Less than a year after the Ms. petition, on January 22, 1973, Roe v. Wade was handed down, legalizing abortion through the first trimester (and with restrictions in the second) in all states. On January 22, 2003, the thirtieth anniversary of Roe v. Wade, Patricia Beninato was so frustrated that every time she turned on the television, she saw anti-choicers claiming that having an abortion leads directly to clinical depression that she decided to create ImNotSorry.net – a space for women to say that they’ve had abortions and aren’t going to apologize for it.
In the fall of 2003, I found Beninato and Baxandall – and all the women before them who had the courage to share their abortion experience – very inspiring. I’d never even been pregnant, but on January 22, 2004, feeling emboldened, I launched the I Had an Abortion Project. The first step was distributing T-shirts printed with the words I HAD AN ABORTION. At an event at the feminist bookstore Bluestockings, I invited women and men to come out about their abortion experiences. My friend, the filmmaker Gillian Aldrich, and I began interviewing women who’d had abortions for a film called I Had an Abortion. I wanted to destigmatize the experience, to point out that women who’ve had abortions aren’t awful women we don’t know; they are our mothers, sisters, aunts, friends, wives, and selves.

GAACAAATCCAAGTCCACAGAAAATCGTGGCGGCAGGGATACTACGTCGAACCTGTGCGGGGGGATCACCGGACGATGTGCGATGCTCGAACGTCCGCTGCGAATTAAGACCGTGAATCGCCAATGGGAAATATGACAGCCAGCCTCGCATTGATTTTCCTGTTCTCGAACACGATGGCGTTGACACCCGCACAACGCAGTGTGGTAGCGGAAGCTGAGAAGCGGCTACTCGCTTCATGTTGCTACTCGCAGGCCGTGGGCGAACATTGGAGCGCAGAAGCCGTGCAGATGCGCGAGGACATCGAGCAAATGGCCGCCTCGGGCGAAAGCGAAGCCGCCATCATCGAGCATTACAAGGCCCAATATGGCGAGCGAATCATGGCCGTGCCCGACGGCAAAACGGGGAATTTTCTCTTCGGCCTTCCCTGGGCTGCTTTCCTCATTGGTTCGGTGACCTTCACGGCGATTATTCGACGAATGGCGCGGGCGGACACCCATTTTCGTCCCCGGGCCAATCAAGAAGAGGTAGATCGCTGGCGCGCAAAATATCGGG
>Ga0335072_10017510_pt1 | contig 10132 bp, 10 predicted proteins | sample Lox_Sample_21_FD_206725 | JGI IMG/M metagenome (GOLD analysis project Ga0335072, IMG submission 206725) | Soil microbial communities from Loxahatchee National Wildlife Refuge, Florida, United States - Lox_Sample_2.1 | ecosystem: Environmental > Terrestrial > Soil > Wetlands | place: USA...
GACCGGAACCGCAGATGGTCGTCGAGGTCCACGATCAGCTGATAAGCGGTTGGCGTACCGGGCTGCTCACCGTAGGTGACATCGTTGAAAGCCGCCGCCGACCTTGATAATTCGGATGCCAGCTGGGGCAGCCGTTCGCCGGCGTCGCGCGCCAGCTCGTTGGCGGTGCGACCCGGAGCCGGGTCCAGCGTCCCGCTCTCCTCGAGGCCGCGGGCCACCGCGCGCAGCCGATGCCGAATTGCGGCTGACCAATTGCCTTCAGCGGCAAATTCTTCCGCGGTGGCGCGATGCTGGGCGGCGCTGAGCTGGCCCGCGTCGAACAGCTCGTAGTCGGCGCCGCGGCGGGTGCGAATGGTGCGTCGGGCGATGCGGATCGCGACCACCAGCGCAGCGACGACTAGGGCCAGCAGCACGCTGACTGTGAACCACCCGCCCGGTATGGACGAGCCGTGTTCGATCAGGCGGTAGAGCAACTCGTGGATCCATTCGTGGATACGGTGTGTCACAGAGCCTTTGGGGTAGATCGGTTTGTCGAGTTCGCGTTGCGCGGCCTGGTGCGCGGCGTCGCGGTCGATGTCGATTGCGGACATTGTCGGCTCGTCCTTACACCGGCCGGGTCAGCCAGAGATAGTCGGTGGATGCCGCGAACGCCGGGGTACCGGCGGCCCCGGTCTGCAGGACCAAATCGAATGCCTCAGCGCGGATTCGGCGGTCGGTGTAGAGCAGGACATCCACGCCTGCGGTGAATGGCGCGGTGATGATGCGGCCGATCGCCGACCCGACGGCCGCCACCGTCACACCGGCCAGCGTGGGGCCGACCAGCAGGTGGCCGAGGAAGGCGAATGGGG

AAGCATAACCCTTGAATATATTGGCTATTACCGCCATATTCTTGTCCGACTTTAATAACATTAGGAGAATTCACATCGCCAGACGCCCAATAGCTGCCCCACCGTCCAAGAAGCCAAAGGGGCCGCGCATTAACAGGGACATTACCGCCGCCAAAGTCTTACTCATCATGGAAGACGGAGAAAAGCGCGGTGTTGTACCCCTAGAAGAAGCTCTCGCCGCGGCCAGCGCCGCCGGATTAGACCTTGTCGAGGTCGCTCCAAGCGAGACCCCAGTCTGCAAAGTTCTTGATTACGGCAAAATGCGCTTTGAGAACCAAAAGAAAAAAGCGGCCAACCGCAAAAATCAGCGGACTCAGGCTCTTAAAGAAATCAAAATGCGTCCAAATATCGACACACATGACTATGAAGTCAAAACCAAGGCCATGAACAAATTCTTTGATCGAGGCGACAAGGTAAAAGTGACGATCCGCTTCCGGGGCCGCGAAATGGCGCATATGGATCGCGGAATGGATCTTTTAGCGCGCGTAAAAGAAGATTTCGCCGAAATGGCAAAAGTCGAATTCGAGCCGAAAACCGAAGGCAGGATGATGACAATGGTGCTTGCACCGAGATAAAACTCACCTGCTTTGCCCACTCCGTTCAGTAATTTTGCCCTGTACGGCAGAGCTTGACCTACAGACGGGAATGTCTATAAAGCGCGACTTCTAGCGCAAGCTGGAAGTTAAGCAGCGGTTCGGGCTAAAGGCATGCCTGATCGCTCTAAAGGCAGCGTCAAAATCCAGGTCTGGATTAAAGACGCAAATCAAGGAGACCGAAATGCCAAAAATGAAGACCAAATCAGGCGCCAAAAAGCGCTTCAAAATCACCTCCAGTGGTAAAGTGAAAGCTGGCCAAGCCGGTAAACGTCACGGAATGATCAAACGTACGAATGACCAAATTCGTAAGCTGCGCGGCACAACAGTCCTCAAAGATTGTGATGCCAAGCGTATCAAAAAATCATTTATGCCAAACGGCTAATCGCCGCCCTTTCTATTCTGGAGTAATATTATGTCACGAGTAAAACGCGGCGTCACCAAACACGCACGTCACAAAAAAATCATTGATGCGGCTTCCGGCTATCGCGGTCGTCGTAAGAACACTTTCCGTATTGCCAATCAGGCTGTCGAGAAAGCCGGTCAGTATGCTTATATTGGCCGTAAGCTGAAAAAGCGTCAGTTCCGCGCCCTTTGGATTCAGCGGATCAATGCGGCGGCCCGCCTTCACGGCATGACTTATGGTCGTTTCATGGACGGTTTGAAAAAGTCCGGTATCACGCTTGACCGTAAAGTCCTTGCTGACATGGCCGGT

The next month, I was pregnant with my first son, and by the time Rush Limbaugh and Matt Drudge publicized the fact that Planned Parentood was selling the T-shirt, I was seven months along. The publicity (Limbaugh and Drudge led to Fox, CNN, and dozens of other outlets) provoked both a run on the shirts (hundreds sold overnight) and a painful debate over whether the shirt was brave and important or callous and cheap. (I think the shirt is potentially quite brave and important; certainly I advocate using casual “everyday” spaces to discuss critical and silenced issues.)
I was inundated with stories from women about their abortions and their lives. I heard mainly from people who were grateful to have something to honor an experience they were told they had to keep secret. Women on Waves, Dutch doctor Rebecca Gomperts’s radical project to provide abortions in international waters, created its own I HAD AN ABORTION T-shirts and bulletproof dresses as part of a larger art project about abortion. The project’s mission statement declared its hope that by “making the reality of abortion visible, change will be catalyzed.”
Our I Had an Abortion film debuted on the Roe v. Wade anniversary in 2005. The film featured ten women and ten funny, sad, frank, and complex stories of having a reproductive system and being female. I learned how diverse women’s experiences of abortion are – depending on many factors, including where they are in their lives when the pregnancy occurs. In 2007, two other documentaries, Silent Choices (Faith Pennick’s film about black women’s abortion experiences) and The Abortion Diaries (Penny Lane’s short centering on her own abortion as a teenager), began screening around the country, to great acclaim and gratitude from women and men.